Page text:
|Flamevine Quick Facts|
|Scientific Name:||Pyrostegia venusta|
|Origin||South America (i.e. Brazil, Bolivia, north-eastern Argentina and Paraguay)|
|Shapes||Slender dry capsules about 1 ft long|
|Health benefits||Bronchitis, flu and cold, diarrhea, vitiligo, jaundice, dysentery and wound healing|
The genus name comes from the Greek and is descriptive of the color of the flowers (that is ‘pyro’ meaning flame so red or orange flowers and ‘stege’ meaning covering). The specific epithet is from the Latin word ‘venustus’ meaning beautiful. This plant has been known variously as Bignonia ignea and Pyrostegia ignea, but these names have now been superseded. At a time of year when there isn’t much in the way of eye-catching color, flame vine dazzles with dense clusters of bright orange flowers. This evergreen vine can bring a touch of classic fall colors to your Florida garden. It is commonly grown in tropical and subtropical areas, as well as in mild Mediterranean climates. The plants form dense masses, growing up trees, on walls or over rocks, and are covered with flowers in the cool, dry season.
|Scientific Name||Pyrostegia venusta|
|Native||South America (i.e. Brazil, Bolivia, north-eastern Argentina and Paraguay). Occasionally naturalized in eastern Australia (i.e. in south-eastern Queensland and the coastal districts of central and northern New South Wales). Also naturalized overseas in eastern Africa (i.e. Tanzania) and south-eastern USA (i.e. Florida)|
|Common Names||Flame flower, flame vine, flaming trumpet vine, orange creeper, orange trumpet vine, Flaming trumpet, Golden shower trumpet, Orange Bignonia, flame creeper, flame flower vine, golden shower, golden shower vine, golden showers, orange creeper vine, orange trumpet creeper, Chinese cracker flower, belas, Flame vine, Orange trumpet|
|Name in Other Languages||Bengali: Kamalā ḍhāka latā (কমলা ঢাক লতা)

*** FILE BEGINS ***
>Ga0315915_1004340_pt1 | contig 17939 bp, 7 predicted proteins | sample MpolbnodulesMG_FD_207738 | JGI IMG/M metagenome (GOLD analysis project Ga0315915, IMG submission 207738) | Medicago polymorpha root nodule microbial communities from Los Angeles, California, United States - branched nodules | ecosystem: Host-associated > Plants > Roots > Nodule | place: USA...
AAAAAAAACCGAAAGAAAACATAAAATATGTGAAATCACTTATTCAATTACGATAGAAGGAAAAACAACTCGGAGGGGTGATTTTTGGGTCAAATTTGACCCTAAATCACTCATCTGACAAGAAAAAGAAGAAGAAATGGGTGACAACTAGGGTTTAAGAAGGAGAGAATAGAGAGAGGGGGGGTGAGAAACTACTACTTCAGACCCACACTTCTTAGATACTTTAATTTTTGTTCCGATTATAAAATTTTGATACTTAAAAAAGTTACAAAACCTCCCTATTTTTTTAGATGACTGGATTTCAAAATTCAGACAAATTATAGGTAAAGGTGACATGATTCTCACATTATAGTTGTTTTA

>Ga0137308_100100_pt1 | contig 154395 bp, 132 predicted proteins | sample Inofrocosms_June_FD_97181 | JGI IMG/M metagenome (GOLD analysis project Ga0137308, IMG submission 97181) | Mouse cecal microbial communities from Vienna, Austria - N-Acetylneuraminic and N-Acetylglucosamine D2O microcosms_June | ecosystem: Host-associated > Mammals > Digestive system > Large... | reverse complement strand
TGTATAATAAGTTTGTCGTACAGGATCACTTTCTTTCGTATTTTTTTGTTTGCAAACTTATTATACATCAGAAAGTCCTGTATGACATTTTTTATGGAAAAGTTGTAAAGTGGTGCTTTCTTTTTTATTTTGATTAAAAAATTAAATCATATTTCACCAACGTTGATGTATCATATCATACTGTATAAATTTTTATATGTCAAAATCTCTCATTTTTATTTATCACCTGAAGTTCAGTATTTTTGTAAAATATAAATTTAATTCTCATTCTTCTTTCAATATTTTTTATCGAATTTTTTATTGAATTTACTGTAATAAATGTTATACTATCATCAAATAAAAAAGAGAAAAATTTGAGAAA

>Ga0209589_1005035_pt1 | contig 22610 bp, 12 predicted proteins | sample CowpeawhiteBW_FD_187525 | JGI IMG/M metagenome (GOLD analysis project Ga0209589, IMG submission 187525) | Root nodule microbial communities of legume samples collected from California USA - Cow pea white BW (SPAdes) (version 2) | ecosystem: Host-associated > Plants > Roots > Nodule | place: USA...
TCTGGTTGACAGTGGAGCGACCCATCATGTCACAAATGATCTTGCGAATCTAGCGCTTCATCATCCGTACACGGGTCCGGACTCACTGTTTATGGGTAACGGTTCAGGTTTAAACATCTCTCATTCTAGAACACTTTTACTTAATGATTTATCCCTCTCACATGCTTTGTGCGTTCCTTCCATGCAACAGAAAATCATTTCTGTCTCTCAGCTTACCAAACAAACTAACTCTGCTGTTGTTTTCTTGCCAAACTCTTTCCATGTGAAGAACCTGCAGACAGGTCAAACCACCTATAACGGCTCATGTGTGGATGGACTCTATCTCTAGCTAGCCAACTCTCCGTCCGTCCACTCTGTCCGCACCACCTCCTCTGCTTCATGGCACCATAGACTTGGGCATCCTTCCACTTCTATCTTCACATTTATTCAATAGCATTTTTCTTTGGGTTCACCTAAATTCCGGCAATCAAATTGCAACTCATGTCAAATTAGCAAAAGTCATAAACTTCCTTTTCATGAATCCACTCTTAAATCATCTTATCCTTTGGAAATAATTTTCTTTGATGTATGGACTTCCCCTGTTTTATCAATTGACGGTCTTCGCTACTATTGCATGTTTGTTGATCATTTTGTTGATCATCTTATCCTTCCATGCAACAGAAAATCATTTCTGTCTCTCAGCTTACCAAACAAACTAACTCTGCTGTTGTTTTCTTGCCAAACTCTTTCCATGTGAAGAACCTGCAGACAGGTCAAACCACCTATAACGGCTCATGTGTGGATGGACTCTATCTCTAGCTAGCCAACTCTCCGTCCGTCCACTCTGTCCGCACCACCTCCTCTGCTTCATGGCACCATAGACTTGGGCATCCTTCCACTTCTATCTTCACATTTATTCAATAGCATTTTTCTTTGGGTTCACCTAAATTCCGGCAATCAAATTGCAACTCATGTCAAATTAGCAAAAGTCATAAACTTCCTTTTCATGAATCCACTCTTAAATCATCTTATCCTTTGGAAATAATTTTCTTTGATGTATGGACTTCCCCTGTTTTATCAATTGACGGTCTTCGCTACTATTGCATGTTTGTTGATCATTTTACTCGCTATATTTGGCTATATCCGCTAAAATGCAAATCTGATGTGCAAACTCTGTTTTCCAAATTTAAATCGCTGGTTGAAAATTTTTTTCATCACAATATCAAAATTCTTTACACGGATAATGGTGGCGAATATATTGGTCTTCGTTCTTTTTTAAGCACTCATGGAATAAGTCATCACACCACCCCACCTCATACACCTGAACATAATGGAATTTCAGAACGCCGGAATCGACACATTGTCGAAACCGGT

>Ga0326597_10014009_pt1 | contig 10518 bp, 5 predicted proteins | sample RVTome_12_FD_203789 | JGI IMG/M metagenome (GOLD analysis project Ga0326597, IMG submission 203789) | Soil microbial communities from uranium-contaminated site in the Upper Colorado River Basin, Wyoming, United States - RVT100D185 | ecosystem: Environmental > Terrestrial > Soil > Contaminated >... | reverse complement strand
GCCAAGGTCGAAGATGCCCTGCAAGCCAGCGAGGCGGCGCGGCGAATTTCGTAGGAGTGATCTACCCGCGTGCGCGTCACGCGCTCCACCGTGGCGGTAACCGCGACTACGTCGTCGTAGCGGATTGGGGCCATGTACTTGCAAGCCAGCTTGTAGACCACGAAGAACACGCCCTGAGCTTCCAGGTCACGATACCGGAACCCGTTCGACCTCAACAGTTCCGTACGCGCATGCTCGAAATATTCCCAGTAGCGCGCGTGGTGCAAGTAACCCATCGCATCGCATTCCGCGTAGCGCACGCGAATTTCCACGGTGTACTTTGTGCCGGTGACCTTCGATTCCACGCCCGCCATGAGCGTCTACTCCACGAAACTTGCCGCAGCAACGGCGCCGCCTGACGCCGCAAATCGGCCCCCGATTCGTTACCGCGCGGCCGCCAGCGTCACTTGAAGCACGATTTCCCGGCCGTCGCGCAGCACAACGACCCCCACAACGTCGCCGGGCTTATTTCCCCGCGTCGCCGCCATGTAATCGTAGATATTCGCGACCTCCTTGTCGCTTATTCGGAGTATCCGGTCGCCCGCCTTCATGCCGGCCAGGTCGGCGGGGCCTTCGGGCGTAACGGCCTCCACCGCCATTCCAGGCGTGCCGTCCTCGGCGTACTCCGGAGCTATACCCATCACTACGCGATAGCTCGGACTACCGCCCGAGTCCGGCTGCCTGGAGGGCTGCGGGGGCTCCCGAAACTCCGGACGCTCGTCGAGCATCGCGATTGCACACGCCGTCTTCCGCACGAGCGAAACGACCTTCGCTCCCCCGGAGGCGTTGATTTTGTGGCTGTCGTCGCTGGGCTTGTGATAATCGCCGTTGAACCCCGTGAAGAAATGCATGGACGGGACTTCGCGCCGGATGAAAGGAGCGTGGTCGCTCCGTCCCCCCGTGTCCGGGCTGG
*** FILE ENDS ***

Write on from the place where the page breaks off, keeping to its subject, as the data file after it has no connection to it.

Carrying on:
Chinese: Pao zhang hu ( 炮仗花)
Dutch: Oranje stephanoot
English: Golden shower, Flamevine, Orange trumpetvine, Orange-creeper, Flame vine, Chinese cracker flower, sweetheart vine
French: Liane aurore, Bignone du Bresil, liane-de-feu
German: Feuer auf dem Dach, Feuerranke
Malayalam: Januvari mulla (ജനുവരി മുല്ല)
Marathi: Sankraantavel (संक्रांतवेल)
Portuguese: Cipó-de-são-joão, cipo-de-fogo; flor-de-Sao-Joao, bignonia, flor-de-fogo, gaitas, gaitinhas
Russian: Pirostegiya ognennaya (пиростегия огненная), pirostegiya prekrasnaya (пиростегия прекрасная)
Spanish: Tango, chiltote, chorro de oro, San Carlos, triquitraque
Tamil: Tanga pu (தந்கா பூ)
Thai: Phwngs̄æd (พวงแสด)
Tongan: Talupite ulo
|Plant Growth Habit||Vigorous, fast-growing, evergreen woody vine|
|Growing Climates||Rocky places, forests in seasonally dry areas, scrub|
|Soil||Prefers compost enriched, light and moist, but well-drained soil. It tolerates many kind of soils: acidic, alkaline, clayey, sandy or loamy, but is intolerant of saline soils|
|Plant Size||5-7 m in length|
|Stem||Stems are angular to sub-cylindrical, striate, puberulent or lepidote, interpetiolar zone not glandular; cross section of the mature stem with peripheral phloem tissue not forming a cross|
|Leaf||Compound leaves have two or three 2-3 in oval leaflets and are arranged in pairs opposite each other on the stem. Often, the center leaflet is modified into a coiled, three-parted tendril|
|Flowering season||February, March, April|
|Flower||Tubular flowers are about 3 in long and borne in clusters of 15-20 at the tips of branches. Calyx is 4–7 mm long, almost entire to shallowly lobed and minutely 5-dentate|
|Fruit Shape & Size||Slender dry capsules about 1 ft long|
|Fruit Color||Light brown|
|Propagation||Easily propagated vegetatively from semi-hard cuttings, suckers or layering. Also, by seed germination|
|Plant Parts Used||Roots, flowers|